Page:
The iconic artiste celebrated her 100th birthday with her official biography, Zohra Segal: Fatty, and feels she has done everything in life
“Abhi na jaana chhod kar… ki cake abhi kata nahin… ki pet abhi bhara nahin” (Don’t leave the party, the cake hasn’t been cut yet, tummy isn’t filled yet), recited the blue-eyed “baby” of entertainment, actor-dancer Zohra Segal on her 100th birthday, punning on her favourite sonnet Abhi To Main Jawan Hoon by poet Hafeez Jullundhri as she cut a large chocolate cake. Her characteristic lust for life appeared undimmed late Friday at the launch of her first official biography, Zohra Segal: Fatty by daughter Kiran Segal. And ‘Segal’ is how they have preferred to spell the name. The title Fatty is an endearment used by Kiran for her “weight conscious mother Zohra” who “is very particular about her figure like a 16-year-old starlet”. “She weighs herself every week and if she is a little bit above (overweight), then at lunch it is one toast instead of two,” Kiran said.
Born on April 27, 1912, in Saharanpur to Rohilla Pathan landlords, Zohra went with her uncle to England by road from India “in an old Dodge car through Afghanistan and Iran” to train as an actor. She recalls the journey in detail: “I sat in the front with my uncle. A young man sat at the back.” She caught a boat to Europe from Egypt.
The biography, a pictorial monogram, published by Niyogi Books was unveiled by Prime Minister Manmohan Singh’s wife Gursharan Kaur. Zohra was presented with a bouquet of 101 roses, a cake, a commemorative photograph by the Safdar Hashmi Memorial Trust (SAHMAT), a painting by the director-general of Indian Council for Cultural Relations, gifts by families and old friends.
Zohra was surrounded by representatives of four families including her daughter’s, son’s, her own family and those of her in-laws that she said “went into the making of the Segal story”. “Ao ao, yeh mauka aur nahin milega (come, you will not get this opportunity again),” she commanded them on to a small podium.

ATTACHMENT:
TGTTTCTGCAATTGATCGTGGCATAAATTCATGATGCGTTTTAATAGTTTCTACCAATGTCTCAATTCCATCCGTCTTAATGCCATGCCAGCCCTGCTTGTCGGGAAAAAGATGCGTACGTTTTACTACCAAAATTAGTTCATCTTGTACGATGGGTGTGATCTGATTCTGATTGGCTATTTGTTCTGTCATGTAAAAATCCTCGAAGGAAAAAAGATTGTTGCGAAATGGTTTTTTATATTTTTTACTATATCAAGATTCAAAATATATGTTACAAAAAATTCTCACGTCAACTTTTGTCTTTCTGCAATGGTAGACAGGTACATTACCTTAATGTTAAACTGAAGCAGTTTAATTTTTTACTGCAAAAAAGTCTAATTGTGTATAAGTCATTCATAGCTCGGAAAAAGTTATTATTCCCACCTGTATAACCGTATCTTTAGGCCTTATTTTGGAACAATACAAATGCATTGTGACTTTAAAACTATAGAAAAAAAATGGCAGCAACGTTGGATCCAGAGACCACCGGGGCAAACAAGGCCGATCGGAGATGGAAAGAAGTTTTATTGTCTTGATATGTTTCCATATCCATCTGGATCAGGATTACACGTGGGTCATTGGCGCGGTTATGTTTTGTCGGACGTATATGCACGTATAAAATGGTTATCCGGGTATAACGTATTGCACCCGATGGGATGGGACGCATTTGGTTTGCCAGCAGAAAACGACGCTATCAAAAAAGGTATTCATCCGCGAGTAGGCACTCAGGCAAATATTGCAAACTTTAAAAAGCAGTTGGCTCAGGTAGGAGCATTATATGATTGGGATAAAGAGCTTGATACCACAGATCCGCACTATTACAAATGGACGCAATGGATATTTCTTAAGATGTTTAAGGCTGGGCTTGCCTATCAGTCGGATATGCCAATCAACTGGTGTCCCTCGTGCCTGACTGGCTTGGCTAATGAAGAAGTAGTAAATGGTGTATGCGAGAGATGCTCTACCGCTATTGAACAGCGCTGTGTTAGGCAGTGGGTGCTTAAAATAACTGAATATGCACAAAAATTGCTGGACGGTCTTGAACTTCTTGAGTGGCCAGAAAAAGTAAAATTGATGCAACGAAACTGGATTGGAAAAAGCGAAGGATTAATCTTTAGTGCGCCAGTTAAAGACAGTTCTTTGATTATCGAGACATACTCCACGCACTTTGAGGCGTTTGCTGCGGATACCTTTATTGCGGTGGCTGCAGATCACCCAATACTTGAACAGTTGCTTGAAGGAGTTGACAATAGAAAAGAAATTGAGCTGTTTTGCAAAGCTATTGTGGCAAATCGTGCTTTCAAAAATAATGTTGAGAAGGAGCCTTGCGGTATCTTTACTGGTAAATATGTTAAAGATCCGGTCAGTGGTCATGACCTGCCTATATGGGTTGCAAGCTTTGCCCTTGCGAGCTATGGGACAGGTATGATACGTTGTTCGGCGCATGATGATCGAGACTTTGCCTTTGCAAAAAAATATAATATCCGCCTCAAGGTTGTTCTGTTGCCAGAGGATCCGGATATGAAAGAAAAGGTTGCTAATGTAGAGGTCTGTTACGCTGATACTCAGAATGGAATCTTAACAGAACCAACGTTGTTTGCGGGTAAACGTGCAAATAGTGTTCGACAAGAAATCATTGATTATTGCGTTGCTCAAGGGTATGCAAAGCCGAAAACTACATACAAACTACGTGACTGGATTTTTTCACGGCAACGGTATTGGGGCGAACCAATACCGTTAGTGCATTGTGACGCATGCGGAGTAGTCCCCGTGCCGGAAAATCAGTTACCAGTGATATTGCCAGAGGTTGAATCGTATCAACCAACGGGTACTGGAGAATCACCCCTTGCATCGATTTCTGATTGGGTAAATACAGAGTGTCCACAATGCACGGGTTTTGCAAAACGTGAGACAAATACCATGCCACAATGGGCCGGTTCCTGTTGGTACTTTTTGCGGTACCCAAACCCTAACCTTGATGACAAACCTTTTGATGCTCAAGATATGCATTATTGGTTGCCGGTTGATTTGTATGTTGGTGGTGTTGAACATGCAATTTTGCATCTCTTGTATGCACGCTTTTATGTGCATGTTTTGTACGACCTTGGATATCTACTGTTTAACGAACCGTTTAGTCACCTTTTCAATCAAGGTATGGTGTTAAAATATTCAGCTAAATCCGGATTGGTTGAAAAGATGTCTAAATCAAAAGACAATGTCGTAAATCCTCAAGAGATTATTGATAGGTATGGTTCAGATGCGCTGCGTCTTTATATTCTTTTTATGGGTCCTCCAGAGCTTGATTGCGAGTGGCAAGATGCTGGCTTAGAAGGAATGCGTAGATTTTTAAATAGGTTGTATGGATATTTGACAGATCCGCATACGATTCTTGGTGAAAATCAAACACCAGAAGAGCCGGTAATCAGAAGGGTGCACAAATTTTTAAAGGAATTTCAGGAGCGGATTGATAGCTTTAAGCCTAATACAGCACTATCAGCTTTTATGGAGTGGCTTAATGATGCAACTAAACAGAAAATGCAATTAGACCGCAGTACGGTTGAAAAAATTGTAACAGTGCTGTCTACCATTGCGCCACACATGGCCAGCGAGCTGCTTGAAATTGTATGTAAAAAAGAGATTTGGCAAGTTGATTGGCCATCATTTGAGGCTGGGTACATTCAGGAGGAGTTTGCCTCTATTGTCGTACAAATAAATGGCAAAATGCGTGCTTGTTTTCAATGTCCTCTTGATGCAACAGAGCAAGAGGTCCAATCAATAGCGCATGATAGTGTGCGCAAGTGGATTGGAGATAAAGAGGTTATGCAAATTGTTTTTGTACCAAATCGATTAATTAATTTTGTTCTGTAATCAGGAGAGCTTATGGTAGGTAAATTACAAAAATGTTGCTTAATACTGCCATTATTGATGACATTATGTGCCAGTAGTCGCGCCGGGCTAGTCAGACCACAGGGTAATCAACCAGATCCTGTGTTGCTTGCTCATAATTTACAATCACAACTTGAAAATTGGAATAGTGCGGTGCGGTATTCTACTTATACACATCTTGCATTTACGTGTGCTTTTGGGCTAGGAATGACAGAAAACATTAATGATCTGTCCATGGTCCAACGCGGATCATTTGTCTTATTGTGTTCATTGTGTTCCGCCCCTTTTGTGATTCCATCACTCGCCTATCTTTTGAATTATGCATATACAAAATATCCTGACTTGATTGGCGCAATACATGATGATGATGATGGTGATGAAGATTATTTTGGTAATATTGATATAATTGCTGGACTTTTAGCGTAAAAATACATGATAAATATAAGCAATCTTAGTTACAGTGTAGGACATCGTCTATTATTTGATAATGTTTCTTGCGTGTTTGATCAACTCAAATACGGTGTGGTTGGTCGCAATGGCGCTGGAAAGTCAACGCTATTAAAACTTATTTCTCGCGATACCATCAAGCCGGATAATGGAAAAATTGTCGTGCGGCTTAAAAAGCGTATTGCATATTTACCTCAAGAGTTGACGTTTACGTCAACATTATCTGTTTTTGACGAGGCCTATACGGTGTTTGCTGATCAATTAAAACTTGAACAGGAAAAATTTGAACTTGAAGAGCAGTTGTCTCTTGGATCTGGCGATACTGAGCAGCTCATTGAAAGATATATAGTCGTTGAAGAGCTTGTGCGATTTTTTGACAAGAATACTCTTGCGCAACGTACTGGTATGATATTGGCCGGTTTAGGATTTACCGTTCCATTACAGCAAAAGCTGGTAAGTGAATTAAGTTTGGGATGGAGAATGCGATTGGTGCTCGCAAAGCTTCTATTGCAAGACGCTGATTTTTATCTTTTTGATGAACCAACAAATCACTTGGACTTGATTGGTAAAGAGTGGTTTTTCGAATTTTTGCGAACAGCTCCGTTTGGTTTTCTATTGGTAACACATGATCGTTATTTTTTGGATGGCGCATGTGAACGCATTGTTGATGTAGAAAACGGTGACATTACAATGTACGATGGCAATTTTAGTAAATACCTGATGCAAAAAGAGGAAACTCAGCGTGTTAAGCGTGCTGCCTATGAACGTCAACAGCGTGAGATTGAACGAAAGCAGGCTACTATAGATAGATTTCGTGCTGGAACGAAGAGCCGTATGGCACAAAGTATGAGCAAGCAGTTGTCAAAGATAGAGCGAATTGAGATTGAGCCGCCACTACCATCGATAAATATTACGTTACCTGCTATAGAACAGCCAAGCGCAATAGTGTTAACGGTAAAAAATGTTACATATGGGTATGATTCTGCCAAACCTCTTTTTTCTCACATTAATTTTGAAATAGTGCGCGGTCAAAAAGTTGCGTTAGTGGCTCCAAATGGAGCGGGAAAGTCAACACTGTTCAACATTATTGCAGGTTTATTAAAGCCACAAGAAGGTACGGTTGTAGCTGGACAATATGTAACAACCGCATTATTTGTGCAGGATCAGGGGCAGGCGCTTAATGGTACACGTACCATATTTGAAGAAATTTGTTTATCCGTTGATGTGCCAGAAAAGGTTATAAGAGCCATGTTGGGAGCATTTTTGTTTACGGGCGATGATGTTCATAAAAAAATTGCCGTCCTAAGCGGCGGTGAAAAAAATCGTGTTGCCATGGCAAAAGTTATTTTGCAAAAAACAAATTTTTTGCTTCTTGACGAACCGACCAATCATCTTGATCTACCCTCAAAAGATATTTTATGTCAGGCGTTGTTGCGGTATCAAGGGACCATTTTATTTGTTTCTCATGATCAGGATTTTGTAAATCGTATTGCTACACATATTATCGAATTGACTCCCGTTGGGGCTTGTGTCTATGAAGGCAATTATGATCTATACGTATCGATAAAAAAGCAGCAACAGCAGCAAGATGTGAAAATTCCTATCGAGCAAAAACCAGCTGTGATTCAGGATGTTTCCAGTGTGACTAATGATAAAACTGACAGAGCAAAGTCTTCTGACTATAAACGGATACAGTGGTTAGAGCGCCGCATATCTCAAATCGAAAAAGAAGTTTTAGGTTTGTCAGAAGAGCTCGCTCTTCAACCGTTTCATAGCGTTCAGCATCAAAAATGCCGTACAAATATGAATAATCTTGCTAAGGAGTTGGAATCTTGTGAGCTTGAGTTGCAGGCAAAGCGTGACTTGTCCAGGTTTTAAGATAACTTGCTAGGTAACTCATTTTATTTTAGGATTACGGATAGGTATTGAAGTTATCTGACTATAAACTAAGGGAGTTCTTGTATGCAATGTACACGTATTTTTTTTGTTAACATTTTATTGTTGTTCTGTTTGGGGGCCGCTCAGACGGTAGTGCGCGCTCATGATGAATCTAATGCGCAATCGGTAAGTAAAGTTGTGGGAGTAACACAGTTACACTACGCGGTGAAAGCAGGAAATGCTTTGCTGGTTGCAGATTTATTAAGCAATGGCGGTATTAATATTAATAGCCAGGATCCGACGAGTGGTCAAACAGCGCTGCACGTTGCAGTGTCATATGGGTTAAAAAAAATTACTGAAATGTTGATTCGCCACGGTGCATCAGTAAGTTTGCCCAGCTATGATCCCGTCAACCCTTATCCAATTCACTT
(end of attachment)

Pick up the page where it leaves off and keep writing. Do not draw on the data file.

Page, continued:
Relaxed in a wheelchair, Zohra, clad in a cotton salwar-kameez, revealed the secret of her long productive life as “an inner fire that has pushed me through life”. “I have often told my daughter that I felt I have done everything in life and I wish someone would euthanise me. I will sleep in peace with an injection,” she said.
Releasing the book, Gursharan Kaur, who addresses the actor as ‘Ammi’, said it was a proud day. “Dear Zohraji completed 100 years of her extremely productive life. She is a multi-facetted icon of a youthful zeal. She is a mysterious woman though her life was an open book. It is an emotional moment for us,” Kaur said. She wrapped a richly embroidered Kashmiri shawl around the actor as a personal token of love. “She is my foster daughter,” Zohra said about Gursharan.
The low-key celebration was one marked with nostalgia and reminiscence. A documentary by noted stage personalities MK Raina and Anant Raina, Zohra Segal: An Interview 2012, structured around a lengthy conversation with the actor and old footage of her early years from the family albums walked the guests through 75 years of her active life. It began with Zohra as a teenager, her years abroad, as a dancer in Uday Shankar‘s troupe, her days at the Prithvi Theatre, her marriage to Kameshwar Segal, family and movies.
Zohra describes husband Kameshwar, her young student, “as a versatile talent who was a jack of all trades but who could master none”. “He was a talented artist, homoeopath, dancer and a cook… but he could not be famous,” she said.
“Zohra’s stamina is like an ocean,” friend and interviewer MK Raina recalled. Raina met Zohra at the Mandi House in New Delhi for the first time when she was assigned to manage the National Folk Ensemble by late prime minister Indira Gandhi. Later, Segal became a stout advocate of the progressive campaigns by the SAHMAT to promote social causes and the friendship between Raina and Zohra deepened, the theatre veteran said.
Recounting the making of the pictorial biography, Kiran said: “When I was first approached by the publishers, I did not want to write the book because I was neither a writer nor a historian. What can I say about my mother? But after much insistence, I started jotting down what I could remember from my childhood. When she was free, we would talk. I did not want the book to be edited because it was spontaneous.”
Long-time associate Dolly Thakore, actor, casting director and television personality, said she had met Zohra in 1966 in London to rehearse for a play at Zohra’s house. “Apa (Aunt Zohra) was working at the India Tea Board. At the time, there was an epidemic in London and being Indians, we were herded like labourers. We decided we had had enough of the discrimination and formed the Coloured Artists’ Dramatic Association,” Thakore reminisced.
Zohra, on her part, has not given up on life. “I want to be blonde with blue eyes,” she said.